This paper is organized as follows. Attention is first devoted to a review of current literature on corporate restructuring. It is followed by hypothesis development regarding the influence of corporate restructuring activities on accounting performance and long-term competitiveness. Research design, data analysis and results are discussed next. Finally, this paper concludes with contributions and future research directions.
Literature review suggests that: 1) corporate restructuring activities have been attributed to both macro, environmental, and micro, organizational factors; 2) scant research has been devoted to investigating the consequences of corporate restructuring. Among the few studies, their findings remain controversial and inconsistent.
Antecedents of Corporate Restructuring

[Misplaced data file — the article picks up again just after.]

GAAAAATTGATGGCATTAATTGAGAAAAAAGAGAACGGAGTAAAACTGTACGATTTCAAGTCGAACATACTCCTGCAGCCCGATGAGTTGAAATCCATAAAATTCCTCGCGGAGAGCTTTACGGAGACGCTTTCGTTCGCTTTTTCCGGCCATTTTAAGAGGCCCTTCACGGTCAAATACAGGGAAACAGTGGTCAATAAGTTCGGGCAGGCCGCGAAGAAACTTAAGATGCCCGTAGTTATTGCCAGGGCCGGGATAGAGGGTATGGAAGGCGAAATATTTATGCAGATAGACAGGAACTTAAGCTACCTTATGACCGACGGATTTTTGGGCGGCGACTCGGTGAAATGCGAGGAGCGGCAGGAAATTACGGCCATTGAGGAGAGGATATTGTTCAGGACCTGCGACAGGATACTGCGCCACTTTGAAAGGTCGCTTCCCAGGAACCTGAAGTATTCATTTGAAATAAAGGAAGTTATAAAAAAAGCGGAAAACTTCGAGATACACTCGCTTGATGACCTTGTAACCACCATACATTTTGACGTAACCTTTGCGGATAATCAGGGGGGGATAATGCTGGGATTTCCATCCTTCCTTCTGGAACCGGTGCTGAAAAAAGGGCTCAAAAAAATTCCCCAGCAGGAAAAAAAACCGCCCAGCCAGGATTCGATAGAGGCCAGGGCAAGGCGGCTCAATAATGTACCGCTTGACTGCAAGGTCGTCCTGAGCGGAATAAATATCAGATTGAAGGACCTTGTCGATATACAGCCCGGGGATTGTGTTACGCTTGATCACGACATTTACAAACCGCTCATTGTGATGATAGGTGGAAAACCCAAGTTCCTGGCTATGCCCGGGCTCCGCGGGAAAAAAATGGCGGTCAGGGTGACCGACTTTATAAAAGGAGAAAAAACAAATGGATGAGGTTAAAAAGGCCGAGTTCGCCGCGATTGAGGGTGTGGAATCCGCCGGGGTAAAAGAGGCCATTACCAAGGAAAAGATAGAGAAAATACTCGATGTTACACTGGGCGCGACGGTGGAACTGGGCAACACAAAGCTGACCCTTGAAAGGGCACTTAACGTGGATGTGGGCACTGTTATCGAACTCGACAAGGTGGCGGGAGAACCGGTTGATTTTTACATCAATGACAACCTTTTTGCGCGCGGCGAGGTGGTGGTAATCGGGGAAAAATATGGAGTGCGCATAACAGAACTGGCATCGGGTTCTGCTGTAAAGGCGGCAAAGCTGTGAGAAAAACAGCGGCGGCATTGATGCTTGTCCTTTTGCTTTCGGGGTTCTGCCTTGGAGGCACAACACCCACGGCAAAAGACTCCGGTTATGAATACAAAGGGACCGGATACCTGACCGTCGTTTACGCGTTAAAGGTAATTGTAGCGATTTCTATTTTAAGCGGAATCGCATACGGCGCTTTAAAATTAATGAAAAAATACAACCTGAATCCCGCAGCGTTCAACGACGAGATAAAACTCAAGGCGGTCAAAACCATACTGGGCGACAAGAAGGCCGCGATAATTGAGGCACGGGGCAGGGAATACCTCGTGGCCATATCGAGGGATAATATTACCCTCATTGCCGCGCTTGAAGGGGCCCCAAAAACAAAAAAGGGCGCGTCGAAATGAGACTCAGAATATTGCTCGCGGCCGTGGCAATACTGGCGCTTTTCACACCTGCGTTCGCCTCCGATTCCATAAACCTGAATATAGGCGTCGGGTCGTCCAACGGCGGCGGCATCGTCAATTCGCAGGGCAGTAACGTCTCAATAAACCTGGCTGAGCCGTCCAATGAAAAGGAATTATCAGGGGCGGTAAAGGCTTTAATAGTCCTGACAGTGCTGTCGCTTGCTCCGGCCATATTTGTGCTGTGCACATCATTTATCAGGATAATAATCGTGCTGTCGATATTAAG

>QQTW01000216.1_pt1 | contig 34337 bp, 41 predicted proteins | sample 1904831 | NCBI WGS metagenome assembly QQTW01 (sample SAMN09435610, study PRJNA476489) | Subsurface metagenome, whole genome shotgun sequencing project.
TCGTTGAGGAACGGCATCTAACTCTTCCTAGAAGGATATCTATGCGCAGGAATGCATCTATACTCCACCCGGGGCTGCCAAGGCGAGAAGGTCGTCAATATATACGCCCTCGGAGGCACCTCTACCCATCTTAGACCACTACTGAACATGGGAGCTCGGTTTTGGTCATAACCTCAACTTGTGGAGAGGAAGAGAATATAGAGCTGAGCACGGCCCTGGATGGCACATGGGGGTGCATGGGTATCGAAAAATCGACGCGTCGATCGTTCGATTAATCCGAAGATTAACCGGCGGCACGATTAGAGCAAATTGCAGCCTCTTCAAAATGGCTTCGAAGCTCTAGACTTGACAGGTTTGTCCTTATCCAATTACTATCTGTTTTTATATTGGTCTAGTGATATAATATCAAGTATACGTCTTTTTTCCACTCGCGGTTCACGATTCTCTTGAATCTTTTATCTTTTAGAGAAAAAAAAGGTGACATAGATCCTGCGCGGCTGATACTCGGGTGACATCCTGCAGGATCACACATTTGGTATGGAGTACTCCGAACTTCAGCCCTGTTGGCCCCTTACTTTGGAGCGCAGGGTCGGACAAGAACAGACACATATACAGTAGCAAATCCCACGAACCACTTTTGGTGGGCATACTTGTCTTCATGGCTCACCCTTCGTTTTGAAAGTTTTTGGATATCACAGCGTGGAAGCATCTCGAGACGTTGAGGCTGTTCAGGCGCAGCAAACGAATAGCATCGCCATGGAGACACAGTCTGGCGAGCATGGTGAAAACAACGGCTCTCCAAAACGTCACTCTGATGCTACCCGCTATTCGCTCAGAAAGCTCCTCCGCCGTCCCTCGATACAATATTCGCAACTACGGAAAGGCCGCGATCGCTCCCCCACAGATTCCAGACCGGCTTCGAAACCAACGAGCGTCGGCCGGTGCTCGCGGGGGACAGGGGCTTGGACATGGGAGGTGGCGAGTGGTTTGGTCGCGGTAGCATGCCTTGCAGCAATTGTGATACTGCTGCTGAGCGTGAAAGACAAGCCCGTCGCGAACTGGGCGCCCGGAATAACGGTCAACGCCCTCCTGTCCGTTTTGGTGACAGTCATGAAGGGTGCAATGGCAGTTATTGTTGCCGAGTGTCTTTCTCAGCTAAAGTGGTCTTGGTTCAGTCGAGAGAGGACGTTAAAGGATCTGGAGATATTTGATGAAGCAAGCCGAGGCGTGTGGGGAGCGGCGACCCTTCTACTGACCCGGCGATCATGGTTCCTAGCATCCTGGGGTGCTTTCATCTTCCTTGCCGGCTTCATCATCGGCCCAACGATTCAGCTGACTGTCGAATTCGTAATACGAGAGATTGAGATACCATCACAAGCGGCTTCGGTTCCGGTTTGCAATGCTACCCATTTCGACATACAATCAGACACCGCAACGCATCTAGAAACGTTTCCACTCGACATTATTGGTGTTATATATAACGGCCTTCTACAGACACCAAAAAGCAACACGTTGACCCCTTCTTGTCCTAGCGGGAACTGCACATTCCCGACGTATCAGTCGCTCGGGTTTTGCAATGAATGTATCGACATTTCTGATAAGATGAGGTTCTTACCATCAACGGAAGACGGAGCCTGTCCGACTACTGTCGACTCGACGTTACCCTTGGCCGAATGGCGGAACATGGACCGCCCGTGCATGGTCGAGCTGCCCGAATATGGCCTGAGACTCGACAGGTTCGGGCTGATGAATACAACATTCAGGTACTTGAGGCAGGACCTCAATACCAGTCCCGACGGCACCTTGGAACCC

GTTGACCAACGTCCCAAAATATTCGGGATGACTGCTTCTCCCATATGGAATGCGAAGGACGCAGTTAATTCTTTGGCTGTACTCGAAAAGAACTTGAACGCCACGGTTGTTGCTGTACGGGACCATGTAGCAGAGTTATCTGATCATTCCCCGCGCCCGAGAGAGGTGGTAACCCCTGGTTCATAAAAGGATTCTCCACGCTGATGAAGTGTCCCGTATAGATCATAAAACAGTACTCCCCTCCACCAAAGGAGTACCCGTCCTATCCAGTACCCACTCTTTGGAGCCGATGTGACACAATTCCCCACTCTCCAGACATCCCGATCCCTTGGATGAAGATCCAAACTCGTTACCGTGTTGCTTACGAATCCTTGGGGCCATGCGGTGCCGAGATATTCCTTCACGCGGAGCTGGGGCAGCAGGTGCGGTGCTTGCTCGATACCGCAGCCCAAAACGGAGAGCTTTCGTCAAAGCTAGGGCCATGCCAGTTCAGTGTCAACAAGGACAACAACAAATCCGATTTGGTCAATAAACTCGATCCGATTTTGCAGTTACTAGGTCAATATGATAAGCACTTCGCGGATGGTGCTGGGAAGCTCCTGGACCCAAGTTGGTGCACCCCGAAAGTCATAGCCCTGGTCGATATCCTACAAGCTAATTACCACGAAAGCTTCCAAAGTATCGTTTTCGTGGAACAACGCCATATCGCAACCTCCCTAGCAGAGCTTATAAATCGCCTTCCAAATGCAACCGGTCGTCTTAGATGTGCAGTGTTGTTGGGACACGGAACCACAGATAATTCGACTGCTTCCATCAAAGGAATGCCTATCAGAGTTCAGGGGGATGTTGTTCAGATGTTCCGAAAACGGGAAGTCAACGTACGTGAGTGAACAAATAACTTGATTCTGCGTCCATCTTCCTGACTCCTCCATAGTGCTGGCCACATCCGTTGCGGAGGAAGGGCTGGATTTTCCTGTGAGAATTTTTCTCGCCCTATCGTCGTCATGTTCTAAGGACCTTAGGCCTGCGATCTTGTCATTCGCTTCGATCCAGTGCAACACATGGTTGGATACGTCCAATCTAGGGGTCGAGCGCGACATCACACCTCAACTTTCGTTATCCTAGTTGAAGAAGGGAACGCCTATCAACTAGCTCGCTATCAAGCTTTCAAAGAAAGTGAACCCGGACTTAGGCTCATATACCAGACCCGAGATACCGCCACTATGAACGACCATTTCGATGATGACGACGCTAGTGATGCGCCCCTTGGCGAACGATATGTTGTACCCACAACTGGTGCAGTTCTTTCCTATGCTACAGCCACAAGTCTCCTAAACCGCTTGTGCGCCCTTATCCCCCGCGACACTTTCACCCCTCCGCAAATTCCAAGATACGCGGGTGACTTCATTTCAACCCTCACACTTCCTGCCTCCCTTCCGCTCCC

Macro, Environmental Explanations. Environmental explanations contend that recent restructuring activities fit into a broad pattern of historical episodes, and are a function of organizational adaptation to major changes in the regulatory and competitive environments (Bhide, 1990; Bowman & Singh, 1990; Shleifer & Vishny, 1990; Bethel & Liebeskind, 1993). First, the relaxed enforcement of the Cellar-Kefauver Act makes it easier for firms to grow through acquisitions in their own basic industry with less fear of governmental challenge. Because horizontal expansion allows firms to exploit core capabilities better than diversifying expansion, firms may have shed diversified businesses and focused corporate resources on horizontal expansion when the opportunity arises (Shleifer & Vishny, 1990). Second, increasing global competition, deregulation of several key industries in the United States (Weston & Chung, 1990), turbulence due to technological innovations and demand change (Quinn, Doorley & Paquette, 1990) have ushered in an era of intensive rivalry (D'Aveni & Illinitch, 1992). Firms may have to reexamine their business concepts and reconsider capabilities and restructure their business portfolio in order to survive (Bowman & Singh, 1990). Third, in financial economic circles, many view corporate restructuring as transactions in a market for corporate control, where alternative management teams compete for the right to control the undervalued assets (Jensen, 1986). It is a mechanism that disciplines management teams that fail to realize a firm's potential value, and prompts managers to initiate defensive measures in order to thwart such bids through restructuring. The notion that the external capital market harmonizes agency conflicts through the threat of transfer of corporate control was suggested by Manne (1965) and refined by Fama (1980) and Fama and Jensen (1983a; 1983b). In this view, firms that are poorly managed and unprofitable become takeover targets. Outsiders attempt to displace incumbent managers in order to shift strategy, make efficient use of financial slack, and reap the gains stemming from increased profitability. These threats of displacement may help to discipline management by compelling it to expend more effort in pursuit of shareholder wealth maximization. Failure to improve firm performance, whether due to excessive consumption of corporate perquisites or due to low managerial abilities may ultimately lead to a transfer of corporate control.